What you need to know about Yemen's 'forgotten conflict'

What you need to know about Yemen's 'forgotten conflict'
As the nation awaits a UN-brokered ceasefire at midnight, we take a look back at some key moments in Yemen's two year brutal conflict.
4 min read
19 October, 2016
The two-year conflict has left more than 10,000 people dead [AFP]
A new UN-brokered ceasefire is due to take effect at midnight Wednesday in Yemen, where a 19-month conflict fuelled by regional rivalries and national discontent has killed more than 10,000 people and counting.

Here are key details you should know so far:

Saudi-led coalition intervention

On March 26, 2015, Saudi Arabia began Operation Decisive Storm with airstrikes on Houthi rebels after forging a coalition of nine Arab countries to shore up the government of President Abed Rabbo Mansour Hadi.

Hadi fled to neighbouring Riyadh after the rebels overran the capital Sanaa and swathes of the country in September 2014, and has only returned on a number of occasions to oversee military operations.

A few months later coalition special units were deployed in Yemen, including the southern port city of Aden which hosted troops from the United Arab Emirates.

On April 17, 2015 UN chief Ban Ki-moon called for an immediate ceasefire in Yemen, two days after world powers imposed an arms embargo on the rebels and demand they relinquish territory seized in a sweeping offensive.

Aden 'liberated'

On July 17, 2015 the government announced it had "liberated" the southern province of Aden, its first major victory against the Houthis. Local loyalist fighters, along with government forces and United Arab Emirates troops drove the rebels out after months of intense clashes.

Since the liberation, Aden has seen an increase in assassination attempts and bombings that have been claimed by al-Qaeda and Islamic State militants.

Loyalist troops backed by Saudi-led coalition airstrikes struggled to maintain control over southern provinces due to an influx of fighters from Yemen's al-Qaeda and the Islamic State group branches.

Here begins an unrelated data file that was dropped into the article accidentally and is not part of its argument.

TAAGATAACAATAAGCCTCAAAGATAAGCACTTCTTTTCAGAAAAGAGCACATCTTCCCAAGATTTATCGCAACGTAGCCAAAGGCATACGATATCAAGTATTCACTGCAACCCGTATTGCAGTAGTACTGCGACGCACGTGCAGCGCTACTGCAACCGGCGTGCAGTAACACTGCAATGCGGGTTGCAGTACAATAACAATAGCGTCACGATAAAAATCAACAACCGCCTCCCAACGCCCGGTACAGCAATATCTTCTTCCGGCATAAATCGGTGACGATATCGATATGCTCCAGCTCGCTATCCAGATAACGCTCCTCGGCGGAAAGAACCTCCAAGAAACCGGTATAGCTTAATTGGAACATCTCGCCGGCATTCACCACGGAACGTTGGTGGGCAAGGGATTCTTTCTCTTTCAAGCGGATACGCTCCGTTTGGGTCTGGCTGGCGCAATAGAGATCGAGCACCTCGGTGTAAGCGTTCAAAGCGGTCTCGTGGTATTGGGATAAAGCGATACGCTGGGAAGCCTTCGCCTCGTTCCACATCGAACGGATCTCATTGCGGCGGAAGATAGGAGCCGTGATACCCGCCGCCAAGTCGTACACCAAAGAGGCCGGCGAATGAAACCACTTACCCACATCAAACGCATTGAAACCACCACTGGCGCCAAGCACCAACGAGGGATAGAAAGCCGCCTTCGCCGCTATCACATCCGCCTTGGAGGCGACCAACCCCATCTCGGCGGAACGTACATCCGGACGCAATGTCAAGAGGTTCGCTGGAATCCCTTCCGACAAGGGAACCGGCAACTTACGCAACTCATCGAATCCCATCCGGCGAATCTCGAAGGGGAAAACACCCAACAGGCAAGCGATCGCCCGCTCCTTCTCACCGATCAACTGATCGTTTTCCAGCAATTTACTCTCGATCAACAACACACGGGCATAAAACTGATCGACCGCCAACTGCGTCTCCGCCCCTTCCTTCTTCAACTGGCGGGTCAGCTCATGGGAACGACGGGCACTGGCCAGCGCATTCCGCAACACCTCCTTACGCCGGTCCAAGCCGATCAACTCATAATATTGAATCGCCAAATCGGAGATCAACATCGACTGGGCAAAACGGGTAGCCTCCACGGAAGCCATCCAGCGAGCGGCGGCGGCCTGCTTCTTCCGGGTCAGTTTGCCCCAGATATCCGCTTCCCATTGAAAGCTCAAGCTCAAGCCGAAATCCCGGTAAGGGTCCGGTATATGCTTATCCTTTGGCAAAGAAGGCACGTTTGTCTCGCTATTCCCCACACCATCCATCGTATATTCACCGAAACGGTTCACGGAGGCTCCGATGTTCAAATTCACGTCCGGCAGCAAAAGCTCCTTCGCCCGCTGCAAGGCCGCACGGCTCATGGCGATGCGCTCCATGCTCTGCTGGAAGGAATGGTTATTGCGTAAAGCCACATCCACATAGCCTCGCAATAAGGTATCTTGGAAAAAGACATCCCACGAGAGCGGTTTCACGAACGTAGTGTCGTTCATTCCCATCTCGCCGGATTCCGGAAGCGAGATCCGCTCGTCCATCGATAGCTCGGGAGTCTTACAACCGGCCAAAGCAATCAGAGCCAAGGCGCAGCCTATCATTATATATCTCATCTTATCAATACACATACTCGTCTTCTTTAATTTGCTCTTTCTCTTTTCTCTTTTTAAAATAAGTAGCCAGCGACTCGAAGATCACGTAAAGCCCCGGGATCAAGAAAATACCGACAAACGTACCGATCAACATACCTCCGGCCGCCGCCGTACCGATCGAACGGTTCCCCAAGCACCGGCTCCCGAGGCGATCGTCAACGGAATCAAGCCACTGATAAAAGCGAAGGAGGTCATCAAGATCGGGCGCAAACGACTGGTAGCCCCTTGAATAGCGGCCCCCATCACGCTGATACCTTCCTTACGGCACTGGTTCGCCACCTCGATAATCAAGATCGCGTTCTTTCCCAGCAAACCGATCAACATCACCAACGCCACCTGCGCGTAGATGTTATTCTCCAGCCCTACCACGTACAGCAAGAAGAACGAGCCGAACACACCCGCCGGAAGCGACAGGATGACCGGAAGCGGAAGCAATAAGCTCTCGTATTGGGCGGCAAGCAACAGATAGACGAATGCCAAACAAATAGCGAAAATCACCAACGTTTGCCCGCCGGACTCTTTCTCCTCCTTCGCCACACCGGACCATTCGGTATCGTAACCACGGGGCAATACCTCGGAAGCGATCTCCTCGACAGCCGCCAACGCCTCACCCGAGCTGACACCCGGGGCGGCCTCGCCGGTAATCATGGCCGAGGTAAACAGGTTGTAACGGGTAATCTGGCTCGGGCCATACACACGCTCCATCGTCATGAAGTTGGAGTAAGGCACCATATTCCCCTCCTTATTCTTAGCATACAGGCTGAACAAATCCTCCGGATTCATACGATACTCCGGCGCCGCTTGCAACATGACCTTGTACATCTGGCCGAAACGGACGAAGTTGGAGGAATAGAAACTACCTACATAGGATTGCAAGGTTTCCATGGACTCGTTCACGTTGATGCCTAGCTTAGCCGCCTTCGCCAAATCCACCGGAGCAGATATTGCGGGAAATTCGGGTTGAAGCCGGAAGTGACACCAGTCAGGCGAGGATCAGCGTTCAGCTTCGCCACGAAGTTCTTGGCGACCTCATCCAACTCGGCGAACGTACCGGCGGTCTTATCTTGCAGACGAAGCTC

Tough counterattacks 

In February 2016, Saudi Arabia said Yemeni government forces recaptured "more than three-quarters" of the country.

Despite this, coalition casualties continued to mount, including 67 soldiers killed in a rebel rocket attack on September 4, 2015.

For the first time since the conflict began, Houthi rebels destroyed an Emirati vessel which Abu Dhabi maintains was a civilian ship on October 1, 2016.  

On October 15, 2016 the US announced suspected Houthi missiles were fired at its navy vessels along the Red Sea, however no damage was made.

Fruitless peace talks

Five prior attempts by the United Nations to clinch a truce in Yemen failed on all ocassions, and a diplomatic rupture between Riyadh and Tehran in January 2016 throws up a fresh hurdle for the regional-rivals.

A truce declared in conjunction with the start of peace talks in Kuwait was hardly observed and eventually collapsed as the negotiations ended in August with no breakthrough.

Since then fighting has intensified and clashes have raged throughout much of the country, including along the Saudi-Yemeni border.

Jihadist threat

Al-Qaeda and the Islamic State group have exploited the power vacuum created by the conflict in Yemen to expand their presence in the Arabian Peninsula, particularly in the south and southeast of the country.

In mid-August, loyalist forces entered Zinjibar, the capital of the southern Abyan province, as part of an offensive to recapture the province from al-Qaeda militants.

The Arab coalition which backs the Yemeni government against the Houthis has turned its sights on the militants, and the United States has pressed its drone war against them since 2009.

Humanitarian toll

Civilians have paid the highest price in the impoverished country.

More than 10,000 have been killed - more than half of them civilians - while another three million are displaced and millions more need food aid, according to figures by the UN.

An October 8 coalition airstrike killed more than 140 people and wounded at least 525 at a funeral in the Houthi-held capital Sanaa, according to UN estimates.

The coalition, after denying any responsibility, admitted that one of its planes "wrongly targeted" the funereal based on "incorrect information".

Earlier this month the World Health Organisation reported an outbreak of cholera in Yemen and warned that the scarcity of drinkable water has worsened the hygiene situation in the country.

Nearly three million people in Yemen are in need of immediate food supplies, while 1.5 million children suffer malnutrition, including 370,000 enduring very severe malnutrition that weakens their immune system, according to UNICEF.